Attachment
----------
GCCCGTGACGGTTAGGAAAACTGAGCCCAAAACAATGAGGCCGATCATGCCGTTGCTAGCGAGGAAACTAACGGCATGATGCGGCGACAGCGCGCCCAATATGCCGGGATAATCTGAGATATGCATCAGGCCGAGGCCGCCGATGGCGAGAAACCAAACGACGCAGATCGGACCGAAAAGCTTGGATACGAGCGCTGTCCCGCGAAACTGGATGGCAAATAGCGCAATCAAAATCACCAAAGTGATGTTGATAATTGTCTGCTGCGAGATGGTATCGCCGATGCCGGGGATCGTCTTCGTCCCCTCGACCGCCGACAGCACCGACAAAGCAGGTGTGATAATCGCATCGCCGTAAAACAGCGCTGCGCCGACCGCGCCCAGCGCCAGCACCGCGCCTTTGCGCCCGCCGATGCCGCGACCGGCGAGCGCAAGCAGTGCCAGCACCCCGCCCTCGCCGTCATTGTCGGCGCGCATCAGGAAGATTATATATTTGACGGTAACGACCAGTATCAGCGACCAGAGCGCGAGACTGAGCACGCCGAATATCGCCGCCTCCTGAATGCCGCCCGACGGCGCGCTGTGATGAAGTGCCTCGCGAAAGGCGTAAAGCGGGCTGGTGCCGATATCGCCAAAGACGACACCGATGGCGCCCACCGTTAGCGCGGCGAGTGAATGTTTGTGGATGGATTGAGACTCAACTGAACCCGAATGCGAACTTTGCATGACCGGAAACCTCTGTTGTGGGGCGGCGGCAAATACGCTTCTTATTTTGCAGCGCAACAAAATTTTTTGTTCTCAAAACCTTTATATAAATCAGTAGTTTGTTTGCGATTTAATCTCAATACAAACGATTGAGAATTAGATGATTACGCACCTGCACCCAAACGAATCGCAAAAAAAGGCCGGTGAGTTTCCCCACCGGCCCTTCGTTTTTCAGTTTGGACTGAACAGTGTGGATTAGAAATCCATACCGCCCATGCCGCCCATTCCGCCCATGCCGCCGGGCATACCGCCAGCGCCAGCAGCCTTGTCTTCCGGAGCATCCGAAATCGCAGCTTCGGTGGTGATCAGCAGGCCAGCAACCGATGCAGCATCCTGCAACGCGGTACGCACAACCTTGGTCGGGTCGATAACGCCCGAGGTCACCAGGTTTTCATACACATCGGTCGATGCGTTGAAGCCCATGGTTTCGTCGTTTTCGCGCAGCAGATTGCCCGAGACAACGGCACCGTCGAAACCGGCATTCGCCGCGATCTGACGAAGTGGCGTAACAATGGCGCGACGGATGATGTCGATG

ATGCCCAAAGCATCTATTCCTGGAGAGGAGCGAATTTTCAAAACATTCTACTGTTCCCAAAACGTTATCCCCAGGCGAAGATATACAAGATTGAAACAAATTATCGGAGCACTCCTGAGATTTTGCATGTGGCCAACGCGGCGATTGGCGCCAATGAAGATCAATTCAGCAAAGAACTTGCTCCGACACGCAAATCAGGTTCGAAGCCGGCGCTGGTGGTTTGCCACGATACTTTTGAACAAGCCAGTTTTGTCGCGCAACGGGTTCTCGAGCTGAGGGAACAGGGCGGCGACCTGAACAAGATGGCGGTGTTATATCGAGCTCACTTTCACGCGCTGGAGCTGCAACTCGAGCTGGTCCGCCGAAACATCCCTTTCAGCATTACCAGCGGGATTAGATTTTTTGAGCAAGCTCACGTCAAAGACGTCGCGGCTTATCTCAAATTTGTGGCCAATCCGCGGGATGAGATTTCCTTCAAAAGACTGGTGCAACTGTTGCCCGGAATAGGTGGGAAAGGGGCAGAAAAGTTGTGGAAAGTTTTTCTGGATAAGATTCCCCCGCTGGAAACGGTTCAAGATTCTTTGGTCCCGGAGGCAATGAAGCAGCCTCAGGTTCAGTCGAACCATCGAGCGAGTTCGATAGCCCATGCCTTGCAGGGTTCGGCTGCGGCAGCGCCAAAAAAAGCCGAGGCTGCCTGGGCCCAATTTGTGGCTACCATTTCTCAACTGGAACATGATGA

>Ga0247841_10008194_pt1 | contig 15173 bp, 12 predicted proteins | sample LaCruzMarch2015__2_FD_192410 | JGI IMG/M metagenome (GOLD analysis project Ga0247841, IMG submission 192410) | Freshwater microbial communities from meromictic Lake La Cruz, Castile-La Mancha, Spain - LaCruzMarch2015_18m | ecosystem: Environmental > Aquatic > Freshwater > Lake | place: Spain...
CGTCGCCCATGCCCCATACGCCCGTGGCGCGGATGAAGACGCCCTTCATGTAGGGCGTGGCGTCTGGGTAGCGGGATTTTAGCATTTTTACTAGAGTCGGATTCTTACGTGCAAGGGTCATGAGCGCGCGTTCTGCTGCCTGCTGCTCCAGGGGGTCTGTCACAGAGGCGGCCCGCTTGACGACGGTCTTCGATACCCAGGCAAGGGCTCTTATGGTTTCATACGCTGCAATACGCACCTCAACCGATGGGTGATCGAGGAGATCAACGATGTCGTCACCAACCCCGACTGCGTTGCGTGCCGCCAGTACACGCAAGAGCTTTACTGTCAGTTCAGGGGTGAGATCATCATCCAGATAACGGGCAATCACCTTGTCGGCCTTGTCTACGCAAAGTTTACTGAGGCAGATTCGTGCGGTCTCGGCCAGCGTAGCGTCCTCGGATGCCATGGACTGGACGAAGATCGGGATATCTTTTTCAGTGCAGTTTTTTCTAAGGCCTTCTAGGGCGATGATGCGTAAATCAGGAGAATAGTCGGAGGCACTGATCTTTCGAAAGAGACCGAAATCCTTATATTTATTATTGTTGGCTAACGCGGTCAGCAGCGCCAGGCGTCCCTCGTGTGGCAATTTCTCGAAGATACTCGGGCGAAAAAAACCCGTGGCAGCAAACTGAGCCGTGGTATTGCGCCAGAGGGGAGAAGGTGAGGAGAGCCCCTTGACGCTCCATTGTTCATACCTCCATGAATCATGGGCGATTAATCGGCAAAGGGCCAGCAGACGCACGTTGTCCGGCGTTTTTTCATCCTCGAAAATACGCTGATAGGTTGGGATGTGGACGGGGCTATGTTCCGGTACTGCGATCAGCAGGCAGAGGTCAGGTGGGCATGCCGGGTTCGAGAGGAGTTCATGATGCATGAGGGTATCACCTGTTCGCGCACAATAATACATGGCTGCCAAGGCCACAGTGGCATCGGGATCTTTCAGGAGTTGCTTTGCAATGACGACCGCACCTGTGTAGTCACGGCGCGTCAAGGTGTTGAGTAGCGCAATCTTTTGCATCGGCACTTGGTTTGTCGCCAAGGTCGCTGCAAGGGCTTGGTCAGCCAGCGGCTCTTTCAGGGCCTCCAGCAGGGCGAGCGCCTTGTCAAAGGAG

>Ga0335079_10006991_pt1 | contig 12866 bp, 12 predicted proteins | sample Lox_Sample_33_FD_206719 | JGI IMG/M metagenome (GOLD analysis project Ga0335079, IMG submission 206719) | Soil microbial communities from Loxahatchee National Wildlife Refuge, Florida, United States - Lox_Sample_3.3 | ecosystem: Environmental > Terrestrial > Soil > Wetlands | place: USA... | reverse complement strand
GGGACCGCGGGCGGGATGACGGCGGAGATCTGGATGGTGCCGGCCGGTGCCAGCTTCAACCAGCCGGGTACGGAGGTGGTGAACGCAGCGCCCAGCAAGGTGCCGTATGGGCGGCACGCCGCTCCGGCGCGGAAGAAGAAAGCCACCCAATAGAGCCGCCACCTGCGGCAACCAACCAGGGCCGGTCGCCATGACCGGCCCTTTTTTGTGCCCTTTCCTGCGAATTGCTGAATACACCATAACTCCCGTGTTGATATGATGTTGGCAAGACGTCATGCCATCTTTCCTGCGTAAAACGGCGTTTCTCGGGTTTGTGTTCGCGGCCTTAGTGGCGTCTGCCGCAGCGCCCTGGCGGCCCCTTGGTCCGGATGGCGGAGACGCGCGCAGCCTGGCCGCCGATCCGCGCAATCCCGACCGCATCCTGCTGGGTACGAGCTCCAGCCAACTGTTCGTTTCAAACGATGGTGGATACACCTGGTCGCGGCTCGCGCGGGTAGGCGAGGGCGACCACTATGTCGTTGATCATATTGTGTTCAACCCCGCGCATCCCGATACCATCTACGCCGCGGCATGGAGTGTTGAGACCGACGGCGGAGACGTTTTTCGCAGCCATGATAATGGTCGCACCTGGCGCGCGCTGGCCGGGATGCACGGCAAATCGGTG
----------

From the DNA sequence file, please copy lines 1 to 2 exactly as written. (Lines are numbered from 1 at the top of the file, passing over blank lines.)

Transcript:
GCCCGTGACGGTTAGGAAAACTGAGCCCAAAACAATGAGGCCGATCATGCCGTTGCTAGCGAGGAAACTAACGGCATGATGCGGCGACAGCGCGCCCAATATGCCGGGATAATCTGAGATATGCATCAGGCCGAGGCCGCCGATGGCGAGAAACCAAACGACGCAGATCGGACCGAAAAGCTTGGATACGAGCGCTGTCCCGCGAAACTGGATGGCAAATAGCGCAATCAAAATCACCAAAGTGATGTTGATAATTGTCTGCTGCGAGATGGTATCGCCGATGCCGGGGATCGTCTTCGTCCCCTCGACCGCCGACAGCACCGACAAAGCAGGTGTGATAATCGCATCGCCGTAAAACAGCGCTGCGCCGACCGCGCCCAGCGCCAGCACCGCGCCTTTGCGCCCGCCGATGCCGCGACCGGCGAGCGCAAGCAGTGCCAGCACCCCGCCCTCGCCGTCATTGTCGGCGCGCATCAGGAAGATTATATATTTGACGGTAACGACCAGTATCAGCGACCAGAGCGCGAGACTGAGCACGCCGAATATCGCCGCCTCCTGAATGCCGCCCGACGGCGCGCTGTGATGAAGTGCCTCGCGAAAGGCGTAAAGCGGGCTGGTGCCGATATCGCCAAAGACGACACCGATGGCGCCCACCGTTAGCGCGGCGAGTGAATGTTTGTGGATGGATTGAGACTCAACTGAACCCGAATGCGAACTTTGCATGACCGGAAACCTCTGTTGTGGGGCGGCGGCAAATACGCTTCTTATTTTGCAGCGCAACAAAATTTTTTGTTCTCAAAACCTTTATATAAATCAGTAGTTTGTTTGCGATTTAATCTCAATACAAACGATTGAGAATTAGATGATTACGCACCTGCACCCAAACGAATCGCAAAAAAAGGCCGGTGAGTTTCCCCACCGGCCCTTCGTTTTTCAGTTTGGACTGAACAGTGTGGATTAGAAATCCATACCGCCCATGCCGCCCATTCCGCCCATGCCGCCGGGCATACCGCCAGCGCCAGCAGCCTTGTCTTCCGGAGCATCCGAAATCGCAGCTTCGGTGGTGATCAGCAGGCCAGCAACCGATGCAGCATCCTGCAACGCGGTACGCACAACCTTGGTCGGGTCGATAACGCCCGAGGTCACCAGGTTTTCATACACATCGGTCGATGCGTTGAAGCCCATGGTTTCGTCGTTTTCGCGCAGCAGATTGCCCGAGACAACGGCACCGTCGAAACCGGCATTCGCCGCGATCTGACGAAGTGGCGTAACAATGGCGCGACGGATGATGTCGATG

ATGCCCAAAGCATCTATTCCTGGAGAGGAGCGAATTTTCAAAACATTCTACTGTTCCCAAAACGTTATCCCCAGGCGAAGATATACAAGATTGAAACAAATTATCGGAGCACTCCTGAGATTTTGCATGTGGCCAACGCGGCGATTGGCGCCAATGAAGATCAATTCAGCAAAGAACTTGCTCCGACACGCAAATCAGGTTCGAAGCCGGCGCTGGTGGTTTGCCACGATACTTTTGAACAAGCCAGTTTTGTCGCGCAACGGGTTCTCGAGCTGAGGGAACAGGGCGGCGACCTGAACAAGATGGCGGTGTTATATCGAGCTCACTTTCACGCGCTGGAGCTGCAACTCGAGCTGGTCCGCCGAAACATCCCTTTCAGCATTACCAGCGGGATTAGATTTTTTGAGCAAGCTCACGTCAAAGACGTCGCGGCTTATCTCAAATTTGTGGCCAATCCGCGGGATGAGATTTCCTTCAAAAGACTGGTGCAACTGTTGCCCGGAATAGGTGGGAAAGGGGCAGAAAAGTTGTGGAAAGTTTTTCTGGATAAGATTCCCCCGCTGGAAACGGTTCAAGATTCTTTGGTCCCGGAGGCAATGAAGCAGCCTCAGGTTCAGTCGAACCATCGAGCGAGTTCGATAGCCCATGCCTTGCAGGGTTCGGCTGCGGCAGCGCCAAAAAAAGCCGAGGCTGCCTGGGCCCAATTTGTGGCTACCATTTCTCAACTGGAACATGATGA